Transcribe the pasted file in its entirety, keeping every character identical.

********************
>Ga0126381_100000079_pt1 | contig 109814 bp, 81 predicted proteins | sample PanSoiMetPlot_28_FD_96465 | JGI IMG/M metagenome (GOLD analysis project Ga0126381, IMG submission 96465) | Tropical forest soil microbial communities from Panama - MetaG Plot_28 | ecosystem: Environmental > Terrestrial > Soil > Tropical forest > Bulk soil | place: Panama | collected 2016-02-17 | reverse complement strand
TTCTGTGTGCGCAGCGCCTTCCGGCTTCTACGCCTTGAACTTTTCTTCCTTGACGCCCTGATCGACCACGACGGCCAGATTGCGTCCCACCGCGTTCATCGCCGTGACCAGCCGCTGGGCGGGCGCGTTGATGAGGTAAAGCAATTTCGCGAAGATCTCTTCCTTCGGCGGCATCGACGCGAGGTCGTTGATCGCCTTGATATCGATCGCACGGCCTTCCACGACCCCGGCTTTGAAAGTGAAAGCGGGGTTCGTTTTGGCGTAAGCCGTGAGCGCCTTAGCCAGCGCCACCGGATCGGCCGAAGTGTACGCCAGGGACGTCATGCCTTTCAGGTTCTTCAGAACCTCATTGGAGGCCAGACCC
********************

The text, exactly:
>Ga0126381_100000079_pt1 | contig 109814 bp, 81 predicted proteins | sample PanSoiMetPlot_28_FD_96465 | JGI IMG/M metagenome (GOLD analysis project Ga0126381, IMG submission 96465) | Tropical forest soil microbial communities from Panama - MetaG Plot_28 | ecosystem: Environmental > Terrestrial > Soil > Tropical forest > Bulk soil | place: Panama | collected 2016-02-17 | reverse complement strand
TTCTGTGTGCGCAGCGCCTTCCGGCTTCTACGCCTTGAACTTTTCTTCCTTGACGCCCTGATCGACCACGACGGCCAGATTGCGTCCCACCGCGTTCATCGCCGTGACCAGCCGCTGGGCGGGCGCGTTGATGAGGTAAAGCAATTTCGCGAAGATCTCTTCCTTCGGCGGCATCGACGCGAGGTCGTTGATCGCCTTGATATCGATCGCACGGCCTTCCACGACCCCGGCTTTGAAAGTGAAAGCGGGGTTCGTTTTGGCGTAAGCCGTGAGCGCCTTAGCCAGCGCCACCGGATCGGCCGAAGTGTACGCCAGGGACGTCATGCCTTTCAGGTTCTTCAGAACCTCATTGGAGGCCAGACCC